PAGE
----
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-   -   Linux's general file order structure. (http://www.linuxquestions.org/questions/linux-desktop-74/linuxs-general-file-order-structure-4175467631/)

omegazafer 06-27-2013 04:59 PM

Linux's general file order structure.
 
Hi friends,
Can you give me brief explanation about linux file structure because the situation that it is different than windows is causing a bit confusion to new linux users?

For example if there are two users in a same computer. how one user reach the other user's home directory thinking of windows(c/users/).The all files should be reachable easiliy like windows shoudn't they. First of all we accept not to use additional file manager installed to our system. Later yo can give an example to file manager programs.

thanks for your interest.

frankbell 06-27-2013 09:03 PM

Here is a good primer on the Linux file structure. http://www.thegeekstuff.com/2010/09/...tem-structure/

Here's an intro to the user security model: http://tldp.org/LDP/intro-linux/html/sect_03_04.html

I just tested on my Debian system, where I have a second user (for Samba purposes).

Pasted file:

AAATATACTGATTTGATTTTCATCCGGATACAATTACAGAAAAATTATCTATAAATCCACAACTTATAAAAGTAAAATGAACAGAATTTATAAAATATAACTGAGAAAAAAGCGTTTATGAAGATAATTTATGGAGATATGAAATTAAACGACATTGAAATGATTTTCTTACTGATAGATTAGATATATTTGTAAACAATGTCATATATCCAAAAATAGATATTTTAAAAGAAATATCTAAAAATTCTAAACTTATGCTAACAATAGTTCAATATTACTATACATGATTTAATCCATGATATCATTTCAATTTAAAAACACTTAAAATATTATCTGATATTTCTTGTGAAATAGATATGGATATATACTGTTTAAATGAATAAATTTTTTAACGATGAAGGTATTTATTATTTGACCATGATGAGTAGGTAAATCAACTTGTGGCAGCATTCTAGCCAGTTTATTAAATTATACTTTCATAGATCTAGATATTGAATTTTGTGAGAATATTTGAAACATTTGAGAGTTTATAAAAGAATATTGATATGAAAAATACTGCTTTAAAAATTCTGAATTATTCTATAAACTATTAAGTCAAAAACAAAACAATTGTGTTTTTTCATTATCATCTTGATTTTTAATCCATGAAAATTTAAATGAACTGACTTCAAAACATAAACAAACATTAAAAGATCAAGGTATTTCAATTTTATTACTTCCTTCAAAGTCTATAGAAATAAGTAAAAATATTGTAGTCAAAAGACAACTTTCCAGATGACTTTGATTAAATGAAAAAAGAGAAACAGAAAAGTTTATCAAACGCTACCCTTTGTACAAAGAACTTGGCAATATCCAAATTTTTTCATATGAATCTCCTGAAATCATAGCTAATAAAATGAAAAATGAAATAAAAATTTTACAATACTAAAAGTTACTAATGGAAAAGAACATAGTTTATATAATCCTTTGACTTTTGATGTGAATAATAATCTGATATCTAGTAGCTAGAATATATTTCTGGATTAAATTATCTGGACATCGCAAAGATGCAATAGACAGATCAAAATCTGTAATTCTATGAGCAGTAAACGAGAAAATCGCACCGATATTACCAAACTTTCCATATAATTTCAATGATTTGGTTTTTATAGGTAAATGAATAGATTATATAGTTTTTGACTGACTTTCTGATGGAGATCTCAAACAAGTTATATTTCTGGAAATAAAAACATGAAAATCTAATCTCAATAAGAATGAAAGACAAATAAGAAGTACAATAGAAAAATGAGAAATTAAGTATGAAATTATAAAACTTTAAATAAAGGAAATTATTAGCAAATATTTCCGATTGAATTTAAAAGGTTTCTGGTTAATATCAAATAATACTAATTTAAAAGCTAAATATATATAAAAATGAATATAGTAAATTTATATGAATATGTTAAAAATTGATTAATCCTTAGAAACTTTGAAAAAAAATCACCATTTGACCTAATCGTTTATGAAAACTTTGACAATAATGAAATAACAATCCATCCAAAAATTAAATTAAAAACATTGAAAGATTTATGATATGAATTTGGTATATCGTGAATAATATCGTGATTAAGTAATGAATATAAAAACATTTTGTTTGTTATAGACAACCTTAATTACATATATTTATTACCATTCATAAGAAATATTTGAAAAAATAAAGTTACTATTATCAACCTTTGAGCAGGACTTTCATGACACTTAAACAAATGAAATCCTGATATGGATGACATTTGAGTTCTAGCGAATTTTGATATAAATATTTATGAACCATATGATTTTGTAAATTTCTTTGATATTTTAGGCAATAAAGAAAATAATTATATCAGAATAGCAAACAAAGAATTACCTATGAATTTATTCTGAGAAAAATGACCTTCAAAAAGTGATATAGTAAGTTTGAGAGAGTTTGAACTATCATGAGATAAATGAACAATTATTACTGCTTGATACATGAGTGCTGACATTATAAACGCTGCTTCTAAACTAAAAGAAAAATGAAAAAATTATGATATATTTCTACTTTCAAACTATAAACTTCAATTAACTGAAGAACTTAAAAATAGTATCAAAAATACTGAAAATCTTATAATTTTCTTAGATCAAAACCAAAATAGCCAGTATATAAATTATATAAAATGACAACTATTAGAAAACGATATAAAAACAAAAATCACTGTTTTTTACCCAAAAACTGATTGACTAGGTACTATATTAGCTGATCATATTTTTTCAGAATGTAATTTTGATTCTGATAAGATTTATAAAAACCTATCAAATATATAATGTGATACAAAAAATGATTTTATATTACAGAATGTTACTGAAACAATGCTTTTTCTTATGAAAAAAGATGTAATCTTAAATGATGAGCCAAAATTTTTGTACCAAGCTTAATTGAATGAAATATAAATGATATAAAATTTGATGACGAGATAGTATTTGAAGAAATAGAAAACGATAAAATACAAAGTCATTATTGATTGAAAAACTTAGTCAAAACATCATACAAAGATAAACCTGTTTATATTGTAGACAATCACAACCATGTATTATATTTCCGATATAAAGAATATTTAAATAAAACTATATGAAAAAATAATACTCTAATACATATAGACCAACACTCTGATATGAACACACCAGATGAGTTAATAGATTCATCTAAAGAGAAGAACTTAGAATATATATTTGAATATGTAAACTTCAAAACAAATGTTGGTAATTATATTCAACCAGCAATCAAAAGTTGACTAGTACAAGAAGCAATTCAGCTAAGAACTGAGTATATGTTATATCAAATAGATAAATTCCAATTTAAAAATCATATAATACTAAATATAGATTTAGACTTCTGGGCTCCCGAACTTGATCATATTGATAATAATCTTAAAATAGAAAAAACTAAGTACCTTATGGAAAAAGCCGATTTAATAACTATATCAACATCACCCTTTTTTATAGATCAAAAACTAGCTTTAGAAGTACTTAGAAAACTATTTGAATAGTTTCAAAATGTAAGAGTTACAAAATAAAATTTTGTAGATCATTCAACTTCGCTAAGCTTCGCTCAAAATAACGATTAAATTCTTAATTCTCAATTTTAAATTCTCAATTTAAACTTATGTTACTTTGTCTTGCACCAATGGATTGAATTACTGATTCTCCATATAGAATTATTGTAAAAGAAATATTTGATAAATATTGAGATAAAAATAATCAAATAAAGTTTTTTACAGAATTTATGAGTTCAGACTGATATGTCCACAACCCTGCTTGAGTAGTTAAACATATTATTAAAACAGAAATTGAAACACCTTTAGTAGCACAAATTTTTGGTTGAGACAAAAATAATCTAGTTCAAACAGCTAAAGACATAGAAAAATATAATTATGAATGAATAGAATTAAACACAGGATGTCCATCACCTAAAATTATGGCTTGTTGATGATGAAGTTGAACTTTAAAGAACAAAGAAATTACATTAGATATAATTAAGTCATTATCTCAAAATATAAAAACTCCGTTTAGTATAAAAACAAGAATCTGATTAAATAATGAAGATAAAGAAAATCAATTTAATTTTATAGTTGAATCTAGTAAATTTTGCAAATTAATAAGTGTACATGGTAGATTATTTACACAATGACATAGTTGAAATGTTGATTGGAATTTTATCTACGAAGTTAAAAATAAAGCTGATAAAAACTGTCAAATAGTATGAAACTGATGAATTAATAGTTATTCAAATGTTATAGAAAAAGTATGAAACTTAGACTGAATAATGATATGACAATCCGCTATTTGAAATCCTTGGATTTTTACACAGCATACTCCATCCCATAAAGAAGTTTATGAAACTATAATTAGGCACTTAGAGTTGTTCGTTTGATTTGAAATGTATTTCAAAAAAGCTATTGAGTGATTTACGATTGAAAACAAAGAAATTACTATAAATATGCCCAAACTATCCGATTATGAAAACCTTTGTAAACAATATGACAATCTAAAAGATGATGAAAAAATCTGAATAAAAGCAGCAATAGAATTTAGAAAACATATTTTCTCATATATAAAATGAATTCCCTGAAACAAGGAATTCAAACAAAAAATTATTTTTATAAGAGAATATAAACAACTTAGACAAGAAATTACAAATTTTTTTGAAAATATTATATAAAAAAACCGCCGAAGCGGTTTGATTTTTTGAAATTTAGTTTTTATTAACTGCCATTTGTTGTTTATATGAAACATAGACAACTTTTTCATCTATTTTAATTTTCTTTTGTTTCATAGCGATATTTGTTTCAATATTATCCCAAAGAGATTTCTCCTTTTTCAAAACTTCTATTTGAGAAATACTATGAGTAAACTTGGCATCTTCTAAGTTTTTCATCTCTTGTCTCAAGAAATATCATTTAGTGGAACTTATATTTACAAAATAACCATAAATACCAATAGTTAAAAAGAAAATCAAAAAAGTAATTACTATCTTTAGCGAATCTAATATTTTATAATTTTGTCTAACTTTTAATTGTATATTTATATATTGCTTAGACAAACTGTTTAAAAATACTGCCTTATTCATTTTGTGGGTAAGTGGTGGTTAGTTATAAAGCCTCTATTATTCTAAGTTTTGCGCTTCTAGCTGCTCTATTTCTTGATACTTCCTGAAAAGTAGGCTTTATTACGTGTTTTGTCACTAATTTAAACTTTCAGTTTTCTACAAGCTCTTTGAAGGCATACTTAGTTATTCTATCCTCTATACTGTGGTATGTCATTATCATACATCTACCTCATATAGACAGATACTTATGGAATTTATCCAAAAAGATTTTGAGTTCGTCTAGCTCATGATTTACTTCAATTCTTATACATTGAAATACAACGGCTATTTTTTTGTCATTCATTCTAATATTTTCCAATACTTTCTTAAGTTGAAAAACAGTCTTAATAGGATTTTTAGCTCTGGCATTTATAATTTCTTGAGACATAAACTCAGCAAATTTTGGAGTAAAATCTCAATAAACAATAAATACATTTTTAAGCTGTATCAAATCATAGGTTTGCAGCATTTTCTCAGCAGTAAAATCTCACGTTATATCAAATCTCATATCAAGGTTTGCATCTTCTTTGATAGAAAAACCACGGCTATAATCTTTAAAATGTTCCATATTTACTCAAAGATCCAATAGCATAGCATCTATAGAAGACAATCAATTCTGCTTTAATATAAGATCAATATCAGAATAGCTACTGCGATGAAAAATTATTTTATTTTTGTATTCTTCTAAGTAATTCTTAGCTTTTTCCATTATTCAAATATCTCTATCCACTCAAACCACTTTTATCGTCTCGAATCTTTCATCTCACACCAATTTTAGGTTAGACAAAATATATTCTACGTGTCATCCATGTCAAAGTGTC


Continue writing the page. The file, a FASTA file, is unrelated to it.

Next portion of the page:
I can see and open the files in her home directory, and I am not allowed to modify them; they are set to read only for "others."

omegazafer 06-28-2013 05:14 AM

Thanks frankbell,
I read the writings that you advised now I am beginning to understand but there is a point which I have a difficulty to undertand. Is only home directory changing according to user? Are the other directories the same for all users in a one os? How can reach user2's home directory as user1 in user1's desktop without any additional file program?(We accept permissions are sufficient for user2's home directory )

yancek 06-28-2013 05:17 PM

Generally, each user will have his/her own sub-directory in the /home directory. Each user will have rwx permissions on his/her own directory.
The other directories will usually allow read or execute permissions (not always) and need root permission to do modify, write to or delete.
user1 should be able to access to read another users /home/user directory but not modify or write to. That is by design. If you want to give one user permission to write to or delete another users files you will have to change the permissions. That is generally what 'root' user is used for. Hope I understood your questions?

omegazafer 06-28-2013 06:44 PM

Thanks yancek,
Your answer is very helpful for me included what I absolutely asked.


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